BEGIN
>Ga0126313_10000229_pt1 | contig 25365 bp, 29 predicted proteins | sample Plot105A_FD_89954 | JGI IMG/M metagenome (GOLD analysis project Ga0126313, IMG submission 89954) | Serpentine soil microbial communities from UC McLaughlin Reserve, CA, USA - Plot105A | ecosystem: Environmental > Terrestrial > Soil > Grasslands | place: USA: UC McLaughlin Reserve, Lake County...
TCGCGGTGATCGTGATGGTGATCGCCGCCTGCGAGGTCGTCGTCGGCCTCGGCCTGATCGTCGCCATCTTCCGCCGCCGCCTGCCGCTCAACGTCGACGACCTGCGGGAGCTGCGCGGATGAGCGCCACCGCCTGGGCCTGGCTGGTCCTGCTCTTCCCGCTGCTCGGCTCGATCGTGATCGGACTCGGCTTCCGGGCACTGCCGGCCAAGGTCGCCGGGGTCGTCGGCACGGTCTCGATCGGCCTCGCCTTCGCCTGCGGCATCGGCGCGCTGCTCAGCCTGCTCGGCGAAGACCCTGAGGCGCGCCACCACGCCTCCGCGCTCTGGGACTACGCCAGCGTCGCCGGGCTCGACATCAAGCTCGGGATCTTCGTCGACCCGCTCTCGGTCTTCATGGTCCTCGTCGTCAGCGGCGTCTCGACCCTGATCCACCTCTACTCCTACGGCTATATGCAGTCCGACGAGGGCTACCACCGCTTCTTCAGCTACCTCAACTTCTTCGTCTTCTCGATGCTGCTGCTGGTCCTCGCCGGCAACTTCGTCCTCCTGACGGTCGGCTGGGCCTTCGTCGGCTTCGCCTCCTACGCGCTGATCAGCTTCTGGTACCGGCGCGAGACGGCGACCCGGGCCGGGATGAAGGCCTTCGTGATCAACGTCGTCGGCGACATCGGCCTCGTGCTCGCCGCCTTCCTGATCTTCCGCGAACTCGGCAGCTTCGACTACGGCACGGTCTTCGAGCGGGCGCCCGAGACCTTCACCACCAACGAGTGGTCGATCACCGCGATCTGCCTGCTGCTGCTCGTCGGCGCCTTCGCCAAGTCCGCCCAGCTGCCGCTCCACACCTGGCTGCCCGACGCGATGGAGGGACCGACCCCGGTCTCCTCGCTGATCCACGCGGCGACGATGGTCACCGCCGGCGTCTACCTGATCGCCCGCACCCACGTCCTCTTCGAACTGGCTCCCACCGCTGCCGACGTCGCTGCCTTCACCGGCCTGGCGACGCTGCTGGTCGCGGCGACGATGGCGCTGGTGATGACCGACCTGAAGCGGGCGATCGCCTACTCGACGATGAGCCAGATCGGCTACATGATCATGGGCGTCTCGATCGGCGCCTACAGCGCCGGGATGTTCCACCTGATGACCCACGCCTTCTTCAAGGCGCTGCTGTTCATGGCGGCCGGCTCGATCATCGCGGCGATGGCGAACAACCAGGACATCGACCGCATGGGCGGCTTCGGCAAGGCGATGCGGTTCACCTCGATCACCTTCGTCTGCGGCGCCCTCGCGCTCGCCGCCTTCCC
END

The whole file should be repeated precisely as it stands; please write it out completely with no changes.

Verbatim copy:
>Ga0126313_10000229_pt1 | contig 25365 bp, 29 predicted proteins | sample Plot105A_FD_89954 | JGI IMG/M metagenome (GOLD analysis project Ga0126313, IMG submission 89954) | Serpentine soil microbial communities from UC McLaughlin Reserve, CA, USA - Plot105A | ecosystem: Environmental > Terrestrial > Soil > Grasslands | place: USA: UC McLaughlin Reserve, Lake County...
TCGCGGTGATCGTGATGGTGATCGCCGCCTGCGAGGTCGTCGTCGGCCTCGGCCTGATCGTCGCCATCTTCCGCCGCCGCCTGCCGCTCAACGTCGACGACCTGCGGGAGCTGCGCGGATGAGCGCCACCGCCTGGGCCTGGCTGGTCCTGCTCTTCCCGCTGCTCGGCTCGATCGTGATCGGACTCGGCTTCCGGGCACTGCCGGCCAAGGTCGCCGGGGTCGTCGGCACGGTCTCGATCGGCCTCGCCTTCGCCTGCGGCATCGGCGCGCTGCTCAGCCTGCTCGGCGAAGACCCTGAGGCGCGCCACCACGCCTCCGCGCTCTGGGACTACGCCAGCGTCGCCGGGCTCGACATCAAGCTCGGGATCTTCGTCGACCCGCTCTCGGTCTTCATGGTCCTCGTCGTCAGCGGCGTCTCGACCCTGATCCACCTCTACTCCTACGGCTATATGCAGTCCGACGAGGGCTACCACCGCTTCTTCAGCTACCTCAACTTCTTCGTCTTCTCGATGCTGCTGCTGGTCCTCGCCGGCAACTTCGTCCTCCTGACGGTCGGCTGGGCCTTCGTCGGCTTCGCCTCCTACGCGCTGATCAGCTTCTGGTACCGGCGCGAGACGGCGACCCGGGCCGGGATGAAGGCCTTCGTGATCAACGTCGTCGGCGACATCGGCCTCGTGCTCGCCGCCTTCCTGATCTTCCGCGAACTCGGCAGCTTCGACTACGGCACGGTCTTCGAGCGGGCGCCCGAGACCTTCACCACCAACGAGTGGTCGATCACCGCGATCTGCCTGCTGCTGCTCGTCGGCGCCTTCGCCAAGTCCGCCCAGCTGCCGCTCCACACCTGGCTGCCCGACGCGATGGAGGGACCGACCCCGGTCTCCTCGCTGATCCACGCGGCGACGATGGTCACCGCCGGCGTCTACCTGATCGCCCGCACCCACGTCCTCTTCGAACTGGCTCCCACCGCTGCCGACGTCGCTGCCTTCACCGGCCTGGCGACGCTGCTGGTCGCGGCGACGATGGCGCTGGTGATGACCGACCTGAAGCGGGCGATCGCCTACTCGACGATGAGCCAGATCGGCTACATGATCATGGGCGTCTCGATCGGCGCCTACAGCGCCGGGATGTTCCACCTGATGACCCACGCCTTCTTCAAGGCGCTGCTGTTCATGGCGGCCGGCTCGATCATCGCGGCGATGGCGAACAACCAGGACATCGACCGCATGGGCGGCTTCGGCAAGGCGATGCGGTTCACCTCGATCACCTTCGTCTGCGGCGCCCTCGCGCTCGCCGCCTTCCC